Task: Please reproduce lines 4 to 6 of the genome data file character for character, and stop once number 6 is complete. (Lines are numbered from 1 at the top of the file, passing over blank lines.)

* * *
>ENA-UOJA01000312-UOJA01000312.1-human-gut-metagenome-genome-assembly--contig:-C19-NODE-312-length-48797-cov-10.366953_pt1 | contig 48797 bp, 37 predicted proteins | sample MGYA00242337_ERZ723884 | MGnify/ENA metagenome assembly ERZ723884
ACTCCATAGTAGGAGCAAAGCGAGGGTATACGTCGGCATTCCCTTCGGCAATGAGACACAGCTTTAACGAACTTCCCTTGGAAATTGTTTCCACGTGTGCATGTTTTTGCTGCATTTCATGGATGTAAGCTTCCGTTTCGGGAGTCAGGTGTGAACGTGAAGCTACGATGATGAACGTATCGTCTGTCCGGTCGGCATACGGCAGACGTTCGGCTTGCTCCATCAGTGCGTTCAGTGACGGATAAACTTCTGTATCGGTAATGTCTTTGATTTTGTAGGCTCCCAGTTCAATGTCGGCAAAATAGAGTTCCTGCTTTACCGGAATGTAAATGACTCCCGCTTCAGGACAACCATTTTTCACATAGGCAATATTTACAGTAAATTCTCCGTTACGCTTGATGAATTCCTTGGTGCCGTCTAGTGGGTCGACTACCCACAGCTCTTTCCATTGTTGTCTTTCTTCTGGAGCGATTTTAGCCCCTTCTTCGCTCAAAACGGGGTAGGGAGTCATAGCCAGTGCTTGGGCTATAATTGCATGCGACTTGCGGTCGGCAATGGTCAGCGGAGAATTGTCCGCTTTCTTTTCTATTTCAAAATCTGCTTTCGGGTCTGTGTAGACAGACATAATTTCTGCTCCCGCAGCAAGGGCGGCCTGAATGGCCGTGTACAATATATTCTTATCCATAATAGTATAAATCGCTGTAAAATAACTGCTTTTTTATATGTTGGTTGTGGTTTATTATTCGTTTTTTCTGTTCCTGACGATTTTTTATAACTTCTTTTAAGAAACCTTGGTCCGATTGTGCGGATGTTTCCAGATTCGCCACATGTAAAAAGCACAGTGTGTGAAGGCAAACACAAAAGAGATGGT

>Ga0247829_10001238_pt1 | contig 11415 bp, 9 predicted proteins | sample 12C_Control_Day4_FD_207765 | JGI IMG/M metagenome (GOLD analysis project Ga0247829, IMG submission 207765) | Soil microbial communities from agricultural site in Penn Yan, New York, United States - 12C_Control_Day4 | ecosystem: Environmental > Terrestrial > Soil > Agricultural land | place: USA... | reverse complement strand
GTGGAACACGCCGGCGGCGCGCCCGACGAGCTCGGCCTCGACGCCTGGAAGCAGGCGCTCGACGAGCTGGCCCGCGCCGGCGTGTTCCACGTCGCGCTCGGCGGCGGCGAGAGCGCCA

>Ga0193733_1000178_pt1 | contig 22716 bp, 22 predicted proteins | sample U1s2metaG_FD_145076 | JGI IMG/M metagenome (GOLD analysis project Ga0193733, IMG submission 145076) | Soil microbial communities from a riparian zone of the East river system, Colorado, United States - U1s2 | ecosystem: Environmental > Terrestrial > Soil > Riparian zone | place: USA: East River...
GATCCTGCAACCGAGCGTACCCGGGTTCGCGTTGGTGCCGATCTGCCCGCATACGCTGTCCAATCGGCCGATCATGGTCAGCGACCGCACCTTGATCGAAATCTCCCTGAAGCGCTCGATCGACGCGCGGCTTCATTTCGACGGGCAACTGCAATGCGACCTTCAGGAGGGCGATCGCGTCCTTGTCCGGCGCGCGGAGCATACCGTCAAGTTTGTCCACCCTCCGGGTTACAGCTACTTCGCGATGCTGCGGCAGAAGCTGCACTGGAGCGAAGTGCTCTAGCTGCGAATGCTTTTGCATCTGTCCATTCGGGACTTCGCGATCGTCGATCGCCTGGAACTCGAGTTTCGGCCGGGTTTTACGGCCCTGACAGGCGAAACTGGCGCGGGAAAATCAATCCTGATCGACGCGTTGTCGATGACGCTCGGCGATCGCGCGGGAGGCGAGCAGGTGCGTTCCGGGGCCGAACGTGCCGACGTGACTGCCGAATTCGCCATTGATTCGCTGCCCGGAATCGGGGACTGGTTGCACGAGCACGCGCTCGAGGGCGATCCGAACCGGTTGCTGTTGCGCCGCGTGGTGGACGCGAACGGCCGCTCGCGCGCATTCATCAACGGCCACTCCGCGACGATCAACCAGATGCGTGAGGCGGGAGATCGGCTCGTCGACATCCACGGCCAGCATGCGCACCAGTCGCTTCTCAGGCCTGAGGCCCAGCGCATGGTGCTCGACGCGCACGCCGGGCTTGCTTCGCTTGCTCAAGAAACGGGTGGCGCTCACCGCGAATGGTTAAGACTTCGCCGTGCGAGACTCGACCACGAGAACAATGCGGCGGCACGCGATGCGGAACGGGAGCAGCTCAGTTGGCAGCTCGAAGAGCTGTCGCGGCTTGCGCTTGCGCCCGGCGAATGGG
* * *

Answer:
GTGGAACACGCCGGCGGCGCGCCCGACGAGCTCGGCCTCGACGCCTGGAAGCAGGCGCTCGACGAGCTGGCCCGCGCCGGCGTGTTCCACGTCGCGCTCGGCGGCGGCGAGAGCGCCA

>Ga0193733_1000178_pt1 | contig 22716 bp, 22 predicted proteins | sample U1s2metaG_FD_145076 | JGI IMG/M metagenome (GOLD analysis project Ga0193733, IMG submission 145076) | Soil microbial communities from a riparian zone of the East river system, Colorado, United States - U1s2 | ecosystem: Environmental > Terrestrial > Soil > Riparian zone | place: USA: East River...
GATCCTGCAACCGAGCGTACCCGGGTTCGCGTTGGTGCCGATCTGCCCGCATACGCTGTCCAATCGGCCGATCATGGTCAGCGACCGCACCTTGATCGAAATCTCCCTGAAGCGCTCGATCGACGCGCGGCTTCATTTCGACGGGCAACTGCAATGCGACCTTCAGGAGGGCGATCGCGTCCTTGTCCGGCGCGCGGAGCATACCGTCAAGTTTGTCCACCCTCCGGGTTACAGCTACTTCGCGATGCTGCGGCAGAAGCTGCACTGGAGCGAAGTGCTCTAGCTGCGAATGCTTTTGCATCTGTCCATTCGGGACTTCGCGATCGTCGATCGCCTGGAACTCGAGTTTCGGCCGGGTTTTACGGCCCTGACAGGCGAAACTGGCGCGGGAAAATCAATCCTGATCGACGCGTTGTCGATGACGCTCGGCGATCGCGCGGGAGGCGAGCAGGTGCGTTCCGGGGCCGAACGTGCCGACGTGACTGCCGAATTCGCCATTGATTCGCTGCCCGGAATCGGGGACTGGTTGCACGAGCACGCGCTCGAGGGCGATCCGAACCGGTTGCTGTTGCGCCGCGTGGTGGACGCGAACGGCCGCTCGCGCGCATTCATCAACGGCCACTCCGCGACGATCAACCAGATGCGTGAGGCGGGAGATCGGCTCGTCGACATCCACGGCCAGCATGCGCACCAGTCGCTTCTCAGGCCTGAGGCCCAGCGCATGGTGCTCGACGCGCACGCCGGGCTTGCTTCGCTTGCTCAAGAAACGGGTGGCGCTCACCGCGAATGGTTAAGACTTCGCCGTGCGAGACTCGACCACGAGAACAATGCGGCGGCACGCGATGCGGAACGGGAGCAGCTCAGTTGGCAGCTCGAAGAGCTGTCGCGGCTTGCGCTTGCGCCCGGCGAATGGG